# Difference between revisions of "Infinite"

A set $S$ is said to be infinite if there is a surjection $f:S\to\mathbb{Z}$. If this is not the case, $S$ is said to be finite.

In simplified language, a set is infinite if it doesn't end, i.e. you can always find another element that you haven't examined yet.

### Equivalent formulations

• A set is infinite if it can be put into bijection with one of its proper subsets.
• A set is infinite if it is not empty and cannot be put into bijection with any set of the form $\{1, 2, \ldots, n\}$ for a positive integer $n$.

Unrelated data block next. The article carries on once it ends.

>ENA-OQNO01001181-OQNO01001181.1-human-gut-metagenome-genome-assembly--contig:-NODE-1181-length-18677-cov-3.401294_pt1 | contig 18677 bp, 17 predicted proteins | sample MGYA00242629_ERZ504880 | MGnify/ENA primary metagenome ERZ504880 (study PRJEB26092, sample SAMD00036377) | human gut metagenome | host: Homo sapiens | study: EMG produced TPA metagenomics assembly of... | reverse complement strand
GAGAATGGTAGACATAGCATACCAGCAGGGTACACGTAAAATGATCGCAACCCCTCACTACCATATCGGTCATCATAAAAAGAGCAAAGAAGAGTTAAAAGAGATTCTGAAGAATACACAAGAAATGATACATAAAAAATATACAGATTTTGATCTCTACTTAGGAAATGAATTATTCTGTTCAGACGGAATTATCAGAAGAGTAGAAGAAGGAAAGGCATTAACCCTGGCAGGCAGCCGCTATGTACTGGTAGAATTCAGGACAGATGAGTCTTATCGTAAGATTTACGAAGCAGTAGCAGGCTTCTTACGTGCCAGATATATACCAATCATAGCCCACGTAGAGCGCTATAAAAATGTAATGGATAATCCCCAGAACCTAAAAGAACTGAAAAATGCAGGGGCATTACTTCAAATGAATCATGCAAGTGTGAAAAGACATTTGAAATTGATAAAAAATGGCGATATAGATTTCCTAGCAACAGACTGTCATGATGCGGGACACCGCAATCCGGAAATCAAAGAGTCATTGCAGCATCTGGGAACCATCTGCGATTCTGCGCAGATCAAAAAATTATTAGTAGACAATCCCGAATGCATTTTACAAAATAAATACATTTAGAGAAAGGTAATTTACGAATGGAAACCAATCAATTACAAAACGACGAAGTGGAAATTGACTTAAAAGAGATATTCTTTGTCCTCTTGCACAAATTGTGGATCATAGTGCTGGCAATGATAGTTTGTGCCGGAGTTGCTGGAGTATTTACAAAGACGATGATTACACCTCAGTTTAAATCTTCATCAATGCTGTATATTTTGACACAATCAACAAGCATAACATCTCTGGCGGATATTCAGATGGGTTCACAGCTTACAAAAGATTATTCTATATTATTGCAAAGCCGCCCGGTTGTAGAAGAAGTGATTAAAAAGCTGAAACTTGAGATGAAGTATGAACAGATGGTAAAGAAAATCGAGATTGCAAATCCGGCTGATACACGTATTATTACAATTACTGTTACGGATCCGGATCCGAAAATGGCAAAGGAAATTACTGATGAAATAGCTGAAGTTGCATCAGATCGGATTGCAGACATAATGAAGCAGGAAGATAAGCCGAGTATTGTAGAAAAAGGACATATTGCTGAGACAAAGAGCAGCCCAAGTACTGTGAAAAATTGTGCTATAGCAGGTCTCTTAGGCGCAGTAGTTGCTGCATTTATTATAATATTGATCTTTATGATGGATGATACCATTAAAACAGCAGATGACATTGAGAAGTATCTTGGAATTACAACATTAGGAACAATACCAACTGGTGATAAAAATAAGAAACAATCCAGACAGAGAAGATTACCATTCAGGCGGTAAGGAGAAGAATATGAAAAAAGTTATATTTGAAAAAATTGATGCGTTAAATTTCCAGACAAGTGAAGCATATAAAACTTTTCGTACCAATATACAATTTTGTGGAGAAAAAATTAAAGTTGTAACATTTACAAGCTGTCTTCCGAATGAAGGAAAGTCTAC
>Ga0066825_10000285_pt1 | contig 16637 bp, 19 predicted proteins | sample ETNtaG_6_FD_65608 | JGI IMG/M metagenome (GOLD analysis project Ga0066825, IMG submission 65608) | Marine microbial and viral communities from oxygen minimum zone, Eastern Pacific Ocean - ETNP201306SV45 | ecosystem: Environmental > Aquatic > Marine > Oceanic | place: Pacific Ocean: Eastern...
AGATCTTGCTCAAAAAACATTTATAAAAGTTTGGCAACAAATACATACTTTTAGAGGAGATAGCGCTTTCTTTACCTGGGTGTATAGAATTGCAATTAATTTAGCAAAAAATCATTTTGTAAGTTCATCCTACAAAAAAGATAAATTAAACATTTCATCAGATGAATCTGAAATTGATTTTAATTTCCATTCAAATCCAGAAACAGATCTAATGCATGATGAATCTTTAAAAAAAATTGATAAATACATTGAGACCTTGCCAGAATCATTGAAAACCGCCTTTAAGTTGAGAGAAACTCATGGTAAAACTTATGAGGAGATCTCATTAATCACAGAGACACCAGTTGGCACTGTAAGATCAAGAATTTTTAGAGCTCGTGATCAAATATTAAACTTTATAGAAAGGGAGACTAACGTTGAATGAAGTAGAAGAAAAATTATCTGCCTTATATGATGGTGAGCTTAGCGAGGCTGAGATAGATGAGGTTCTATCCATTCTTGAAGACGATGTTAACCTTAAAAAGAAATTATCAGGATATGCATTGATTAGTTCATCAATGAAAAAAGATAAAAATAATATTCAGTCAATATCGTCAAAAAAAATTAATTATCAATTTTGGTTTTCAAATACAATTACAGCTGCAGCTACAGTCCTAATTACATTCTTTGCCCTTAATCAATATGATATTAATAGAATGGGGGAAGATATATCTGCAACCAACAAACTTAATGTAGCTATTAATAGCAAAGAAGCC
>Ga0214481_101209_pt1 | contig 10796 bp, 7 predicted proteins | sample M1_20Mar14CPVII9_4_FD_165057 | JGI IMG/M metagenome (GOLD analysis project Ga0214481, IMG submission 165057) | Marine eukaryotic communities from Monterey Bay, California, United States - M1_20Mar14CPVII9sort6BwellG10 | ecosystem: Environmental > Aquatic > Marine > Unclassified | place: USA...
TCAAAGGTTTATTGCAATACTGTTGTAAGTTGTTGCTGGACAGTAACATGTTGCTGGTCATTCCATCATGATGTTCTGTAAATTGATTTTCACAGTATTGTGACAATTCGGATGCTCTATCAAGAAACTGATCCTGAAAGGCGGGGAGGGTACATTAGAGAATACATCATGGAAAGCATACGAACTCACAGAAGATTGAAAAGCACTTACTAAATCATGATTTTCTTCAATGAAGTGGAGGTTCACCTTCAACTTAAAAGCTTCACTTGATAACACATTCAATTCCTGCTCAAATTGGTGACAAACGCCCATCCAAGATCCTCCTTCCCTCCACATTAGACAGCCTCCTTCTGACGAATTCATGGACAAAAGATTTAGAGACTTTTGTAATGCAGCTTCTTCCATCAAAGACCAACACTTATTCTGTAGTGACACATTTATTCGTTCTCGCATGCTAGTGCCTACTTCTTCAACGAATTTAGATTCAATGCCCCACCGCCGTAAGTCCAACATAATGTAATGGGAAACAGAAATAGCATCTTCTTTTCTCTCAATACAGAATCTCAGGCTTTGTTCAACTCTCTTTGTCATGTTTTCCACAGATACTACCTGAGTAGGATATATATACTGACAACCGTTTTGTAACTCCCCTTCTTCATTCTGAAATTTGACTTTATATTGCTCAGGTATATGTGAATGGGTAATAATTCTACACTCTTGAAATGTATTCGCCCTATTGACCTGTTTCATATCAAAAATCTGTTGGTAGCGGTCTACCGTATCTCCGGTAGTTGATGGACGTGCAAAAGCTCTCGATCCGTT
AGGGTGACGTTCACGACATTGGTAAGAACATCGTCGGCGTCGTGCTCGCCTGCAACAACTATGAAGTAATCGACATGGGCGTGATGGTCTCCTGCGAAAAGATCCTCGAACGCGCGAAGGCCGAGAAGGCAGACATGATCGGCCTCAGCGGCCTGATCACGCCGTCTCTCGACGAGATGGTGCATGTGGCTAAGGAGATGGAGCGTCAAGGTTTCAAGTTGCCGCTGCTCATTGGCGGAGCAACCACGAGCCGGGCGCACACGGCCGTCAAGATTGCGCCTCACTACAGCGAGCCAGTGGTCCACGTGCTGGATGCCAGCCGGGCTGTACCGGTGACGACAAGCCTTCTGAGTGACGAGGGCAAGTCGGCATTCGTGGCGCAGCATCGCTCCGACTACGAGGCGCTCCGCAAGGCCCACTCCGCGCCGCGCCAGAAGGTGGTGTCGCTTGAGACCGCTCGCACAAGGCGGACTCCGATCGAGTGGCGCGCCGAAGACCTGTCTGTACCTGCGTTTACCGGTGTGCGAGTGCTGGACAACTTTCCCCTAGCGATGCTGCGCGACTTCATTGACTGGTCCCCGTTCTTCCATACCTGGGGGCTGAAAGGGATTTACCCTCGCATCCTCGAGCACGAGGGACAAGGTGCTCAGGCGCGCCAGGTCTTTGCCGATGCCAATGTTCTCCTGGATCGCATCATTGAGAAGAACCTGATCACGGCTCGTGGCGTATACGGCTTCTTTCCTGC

## Applications to Infinity with Sums

A sum works the same way. Certain sums equate to infinity, such as

$\sum_{i = 3}^{\infty}{(2i - 1)}$

## Operations with Infinity

Some rules involving operations with infinity are as follows:

$1/{\infty} = 0$

${\infty} + x = {\pm}{\infty}$

${\infty}\cdot{x} = {\infty}$